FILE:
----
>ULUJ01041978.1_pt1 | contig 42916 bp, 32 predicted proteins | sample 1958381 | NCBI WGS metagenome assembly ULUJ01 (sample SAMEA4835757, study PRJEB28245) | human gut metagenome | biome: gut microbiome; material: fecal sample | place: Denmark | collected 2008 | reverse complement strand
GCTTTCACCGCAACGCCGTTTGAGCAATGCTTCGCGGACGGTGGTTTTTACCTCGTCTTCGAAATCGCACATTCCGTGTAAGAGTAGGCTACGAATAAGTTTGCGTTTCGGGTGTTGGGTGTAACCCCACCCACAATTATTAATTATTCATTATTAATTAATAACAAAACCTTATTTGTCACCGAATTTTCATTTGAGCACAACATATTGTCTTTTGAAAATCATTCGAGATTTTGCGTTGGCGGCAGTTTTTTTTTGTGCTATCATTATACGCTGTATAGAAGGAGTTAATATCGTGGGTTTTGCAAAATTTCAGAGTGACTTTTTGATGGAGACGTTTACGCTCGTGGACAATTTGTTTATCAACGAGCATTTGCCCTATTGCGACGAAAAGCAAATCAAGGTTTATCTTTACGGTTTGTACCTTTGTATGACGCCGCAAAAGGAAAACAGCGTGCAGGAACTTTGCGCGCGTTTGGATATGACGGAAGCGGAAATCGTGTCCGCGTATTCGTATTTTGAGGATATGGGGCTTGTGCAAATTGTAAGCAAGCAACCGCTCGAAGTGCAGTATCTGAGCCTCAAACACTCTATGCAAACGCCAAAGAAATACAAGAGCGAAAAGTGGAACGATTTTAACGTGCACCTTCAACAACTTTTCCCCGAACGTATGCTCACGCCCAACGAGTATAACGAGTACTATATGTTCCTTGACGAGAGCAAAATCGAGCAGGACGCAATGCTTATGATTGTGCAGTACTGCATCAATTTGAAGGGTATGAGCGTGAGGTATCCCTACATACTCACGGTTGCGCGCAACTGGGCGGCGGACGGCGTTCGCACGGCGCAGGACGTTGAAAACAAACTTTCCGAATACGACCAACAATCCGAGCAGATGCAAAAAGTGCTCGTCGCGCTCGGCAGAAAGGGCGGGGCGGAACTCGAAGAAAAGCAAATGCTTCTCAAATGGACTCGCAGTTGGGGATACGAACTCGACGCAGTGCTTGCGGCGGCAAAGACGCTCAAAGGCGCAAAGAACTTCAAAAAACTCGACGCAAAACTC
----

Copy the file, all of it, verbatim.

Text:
>ULUJ01041978.1_pt1 | contig 42916 bp, 32 predicted proteins | sample 1958381 | NCBI WGS metagenome assembly ULUJ01 (sample SAMEA4835757, study PRJEB28245) | human gut metagenome | biome: gut microbiome; material: fecal sample | place: Denmark | collected 2008 | reverse complement strand
GCTTTCACCGCAACGCCGTTTGAGCAATGCTTCGCGGACGGTGGTTTTTACCTCGTCTTCGAAATCGCACATTCCGTGTAAGAGTAGGCTACGAATAAGTTTGCGTTTCGGGTGTTGGGTGTAACCCCACCCACAATTATTAATTATTCATTATTAATTAATAACAAAACCTTATTTGTCACCGAATTTTCATTTGAGCACAACATATTGTCTTTTGAAAATCATTCGAGATTTTGCGTTGGCGGCAGTTTTTTTTTGTGCTATCATTATACGCTGTATAGAAGGAGTTAATATCGTGGGTTTTGCAAAATTTCAGAGTGACTTTTTGATGGAGACGTTTACGCTCGTGGACAATTTGTTTATCAACGAGCATTTGCCCTATTGCGACGAAAAGCAAATCAAGGTTTATCTTTACGGTTTGTACCTTTGTATGACGCCGCAAAAGGAAAACAGCGTGCAGGAACTTTGCGCGCGTTTGGATATGACGGAAGCGGAAATCGTGTCCGCGTATTCGTATTTTGAGGATATGGGGCTTGTGCAAATTGTAAGCAAGCAACCGCTCGAAGTGCAGTATCTGAGCCTCAAACACTCTATGCAAACGCCAAAGAAATACAAGAGCGAAAAGTGGAACGATTTTAACGTGCACCTTCAACAACTTTTCCCCGAACGTATGCTCACGCCCAACGAGTATAACGAGTACTATATGTTCCTTGACGAGAGCAAAATCGAGCAGGACGCAATGCTTATGATTGTGCAGTACTGCATCAATTTGAAGGGTATGAGCGTGAGGTATCCCTACATACTCACGGTTGCGCGCAACTGGGCGGCGGACGGCGTTCGCACGGCGCAGGACGTTGAAAACAAACTTTCCGAATACGACCAACAATCCGAGCAGATGCAAAAAGTGCTCGTCGCGCTCGGCAGAAAGGGCGGGGCGGAACTCGAAGAAAAGCAAATGCTTCTCAAATGGACTCGCAGTTGGGGATACGAACTCGACGCAGTGCTTGCGGCGGCAAAGACGCTCAAAGGCGCAAAGAACTTCAAAAAACTCGACGCAAAACTC